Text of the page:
Because to be sure, Manos has had a fascinating life; a Greek-American child piano prodigy, who joined the prestigious Marine Band in the late 1940s in order to get out of combat duty during the Korean War, through a series of events he eventually came to the attention of President Harry Truman, who unofficially "commissioned" him to be the official White House pianist for several years, a position Truman essentially made up out of thin air and has never been bestowed again. Because for those who don't know, Truman was a pretty decent piano player himself, and an obsessive fan of the moodier classical composers of the Romantic period; and with this being the late 1940s, of course, and with record players back then being not much more than crude lo-fi experiments, those who could afford it were much better off simply hiring a musician to play songs on demand live, whenever the mood struck the listener for yet another specific tune. And thus was it that Manos ended up playing on a pretty regular basis for Truman all through his administration, both on the Presidential yacht that Truman spent a lot of time on and in the "Blair-Lee House" Truman actually lived in during his Presidency, the White House actually going through a massive restoration during those years.

Yeah, didn't know that the White House was closed during the Truman administration? Or that it was Truman himself who instigated the overhaul, and who used to derisively refer to the restricting mansion as the "Great White Prison?" Well, that's the entire charm of a book like The President's Pianist, a memoir full of interesting anecdotes but not exactly essential to history, the kind of title cited by scholars when examining the "human side" of society's greatest figures. And Manos has all kinds of great little yarns to share about the people who were a part of Washington in those years, sometimes surprising but never disrespectful, not tabloid-worthy but simply quirky and funny -- Truman's secret hatred of "The Missouri Waltz," for example, Eleanor Roosevelt's habit after her own White House years of rearranging knickknacks whenever visiting the building again. This is the whole reason for such a memoir to even exist, after all, is to "fill in the gaps" of famous periods of history, to give us a sense of what a man like Truman was like when he wasn't signing treaties or running wars; and since the pressure was off in this case to turn in some 400-page tome that could be more easily marketed by a major press, Manos instead delivers a slim volume packed with interesting stories, versus the padded, fluffy mess that so many of these "minor memoirs" turn out to be (although make no mistake, Manos covers a lot of ground in his book, going into detail not just about his years with Truman but also his schooling at the Peabody Conservatory of Music, his time with the Marine Band during the war [the only military band that has played at every Presidential inauguration since the 1700s], his stint as music director for the National Gallery of Art, and all his various gigs around Washington as the '50s turned into the '60s, then the '70s and beyond).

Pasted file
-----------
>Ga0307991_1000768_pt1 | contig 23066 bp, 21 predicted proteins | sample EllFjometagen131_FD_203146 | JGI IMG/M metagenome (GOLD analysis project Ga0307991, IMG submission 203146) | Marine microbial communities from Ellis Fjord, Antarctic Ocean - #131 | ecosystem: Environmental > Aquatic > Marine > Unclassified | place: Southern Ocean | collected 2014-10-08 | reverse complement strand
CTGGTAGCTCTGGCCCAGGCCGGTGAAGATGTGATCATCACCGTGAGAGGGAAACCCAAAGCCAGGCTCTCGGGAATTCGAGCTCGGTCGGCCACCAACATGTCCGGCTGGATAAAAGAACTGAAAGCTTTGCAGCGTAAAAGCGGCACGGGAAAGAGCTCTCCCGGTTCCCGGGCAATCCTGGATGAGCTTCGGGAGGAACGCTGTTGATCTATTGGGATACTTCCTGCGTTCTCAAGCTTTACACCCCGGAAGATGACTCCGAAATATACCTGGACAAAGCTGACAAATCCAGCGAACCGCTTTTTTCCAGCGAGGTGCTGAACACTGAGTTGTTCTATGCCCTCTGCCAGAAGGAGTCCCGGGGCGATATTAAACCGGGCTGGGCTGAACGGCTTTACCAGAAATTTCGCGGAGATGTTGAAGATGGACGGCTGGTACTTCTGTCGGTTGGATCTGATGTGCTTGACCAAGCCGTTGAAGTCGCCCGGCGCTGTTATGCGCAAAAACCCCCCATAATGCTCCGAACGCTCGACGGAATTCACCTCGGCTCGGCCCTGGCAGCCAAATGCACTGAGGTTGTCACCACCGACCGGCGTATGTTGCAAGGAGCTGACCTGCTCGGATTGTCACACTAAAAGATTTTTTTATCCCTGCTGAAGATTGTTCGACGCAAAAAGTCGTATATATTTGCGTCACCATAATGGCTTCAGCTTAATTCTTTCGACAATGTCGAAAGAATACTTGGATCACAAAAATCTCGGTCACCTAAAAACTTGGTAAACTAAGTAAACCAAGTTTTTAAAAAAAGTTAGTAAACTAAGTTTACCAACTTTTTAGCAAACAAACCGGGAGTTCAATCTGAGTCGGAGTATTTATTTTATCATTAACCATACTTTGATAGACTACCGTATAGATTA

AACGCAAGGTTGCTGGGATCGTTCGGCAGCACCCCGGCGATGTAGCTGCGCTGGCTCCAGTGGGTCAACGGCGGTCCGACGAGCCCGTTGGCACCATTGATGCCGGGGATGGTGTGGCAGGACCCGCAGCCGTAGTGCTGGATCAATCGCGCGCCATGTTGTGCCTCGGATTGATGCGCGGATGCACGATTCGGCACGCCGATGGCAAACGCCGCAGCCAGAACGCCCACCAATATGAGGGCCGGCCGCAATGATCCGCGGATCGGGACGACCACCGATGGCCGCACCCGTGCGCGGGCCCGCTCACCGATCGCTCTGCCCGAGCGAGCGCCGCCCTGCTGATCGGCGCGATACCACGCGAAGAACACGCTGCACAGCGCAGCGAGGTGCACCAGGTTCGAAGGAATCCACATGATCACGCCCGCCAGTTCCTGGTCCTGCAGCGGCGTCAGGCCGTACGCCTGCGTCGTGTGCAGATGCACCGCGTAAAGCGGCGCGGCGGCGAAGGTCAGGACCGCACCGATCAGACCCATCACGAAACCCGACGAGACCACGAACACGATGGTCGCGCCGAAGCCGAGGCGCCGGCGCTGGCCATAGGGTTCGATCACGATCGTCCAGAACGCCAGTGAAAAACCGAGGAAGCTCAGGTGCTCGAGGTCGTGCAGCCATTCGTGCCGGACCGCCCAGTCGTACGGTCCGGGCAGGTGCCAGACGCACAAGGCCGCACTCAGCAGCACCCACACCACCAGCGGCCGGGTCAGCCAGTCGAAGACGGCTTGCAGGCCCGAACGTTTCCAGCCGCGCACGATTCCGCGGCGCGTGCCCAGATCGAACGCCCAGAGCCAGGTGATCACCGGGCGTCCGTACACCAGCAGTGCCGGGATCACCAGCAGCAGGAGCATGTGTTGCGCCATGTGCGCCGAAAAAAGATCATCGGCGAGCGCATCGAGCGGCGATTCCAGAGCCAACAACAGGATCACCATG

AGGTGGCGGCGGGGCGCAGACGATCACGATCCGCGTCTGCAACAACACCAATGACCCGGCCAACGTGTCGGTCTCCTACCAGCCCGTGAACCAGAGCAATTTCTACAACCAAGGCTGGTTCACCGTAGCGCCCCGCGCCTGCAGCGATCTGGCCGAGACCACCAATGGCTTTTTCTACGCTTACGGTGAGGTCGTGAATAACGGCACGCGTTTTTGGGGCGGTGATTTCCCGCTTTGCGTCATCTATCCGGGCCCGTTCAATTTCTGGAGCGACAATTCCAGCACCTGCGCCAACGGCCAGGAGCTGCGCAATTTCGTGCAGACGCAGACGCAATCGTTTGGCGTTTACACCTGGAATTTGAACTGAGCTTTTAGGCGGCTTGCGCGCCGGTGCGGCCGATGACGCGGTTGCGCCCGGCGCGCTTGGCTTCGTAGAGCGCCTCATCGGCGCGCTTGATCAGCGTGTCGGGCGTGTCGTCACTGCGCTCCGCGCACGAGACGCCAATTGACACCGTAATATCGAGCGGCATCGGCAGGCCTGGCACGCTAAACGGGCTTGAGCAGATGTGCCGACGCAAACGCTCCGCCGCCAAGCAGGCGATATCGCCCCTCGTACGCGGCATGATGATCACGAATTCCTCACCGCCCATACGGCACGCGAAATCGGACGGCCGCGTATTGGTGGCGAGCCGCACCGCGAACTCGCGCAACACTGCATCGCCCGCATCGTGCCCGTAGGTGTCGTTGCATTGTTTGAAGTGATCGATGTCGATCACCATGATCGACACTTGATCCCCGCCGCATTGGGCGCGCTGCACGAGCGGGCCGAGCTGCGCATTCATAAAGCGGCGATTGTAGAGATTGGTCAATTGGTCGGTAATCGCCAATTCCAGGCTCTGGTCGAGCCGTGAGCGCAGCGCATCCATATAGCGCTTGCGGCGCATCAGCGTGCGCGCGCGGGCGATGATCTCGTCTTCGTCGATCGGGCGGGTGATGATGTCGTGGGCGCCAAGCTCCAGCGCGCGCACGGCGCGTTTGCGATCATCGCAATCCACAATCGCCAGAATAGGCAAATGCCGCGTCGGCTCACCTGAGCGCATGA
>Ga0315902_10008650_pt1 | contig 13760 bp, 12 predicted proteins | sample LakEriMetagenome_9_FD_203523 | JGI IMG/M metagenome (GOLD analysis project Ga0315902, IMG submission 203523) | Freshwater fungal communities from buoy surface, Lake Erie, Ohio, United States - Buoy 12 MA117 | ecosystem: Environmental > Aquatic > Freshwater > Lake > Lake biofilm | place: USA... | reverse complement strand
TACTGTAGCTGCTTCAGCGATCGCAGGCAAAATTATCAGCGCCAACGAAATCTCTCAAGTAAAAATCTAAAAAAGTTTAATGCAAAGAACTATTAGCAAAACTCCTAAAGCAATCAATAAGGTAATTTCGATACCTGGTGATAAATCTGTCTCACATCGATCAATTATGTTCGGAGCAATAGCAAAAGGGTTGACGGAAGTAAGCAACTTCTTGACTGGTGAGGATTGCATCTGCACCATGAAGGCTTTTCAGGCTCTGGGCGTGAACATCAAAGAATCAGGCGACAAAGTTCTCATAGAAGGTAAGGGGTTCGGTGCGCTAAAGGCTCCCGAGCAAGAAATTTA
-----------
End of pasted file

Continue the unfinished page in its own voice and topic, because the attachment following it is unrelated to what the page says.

Like I said, it all adds up by the end to a great little read, a nice tight book that will take most people only a single day to get through; as mentioned, it's I think one of the great things about this age of self-publishing, that such a book can exist without too much of a herculean effort, for the admittedly small crowd who will love a chance to read such a book. For anyone interested in this period of history, or in getting a bit of an insider's look at Washington in those years, The President's Pianist comes much recommended.

Out of 10: 8.5

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Filed by Jason Pettus at 6:55 PM, June 9, 2009. Filed under: Literature | Literature:Nonfiction | Reviews |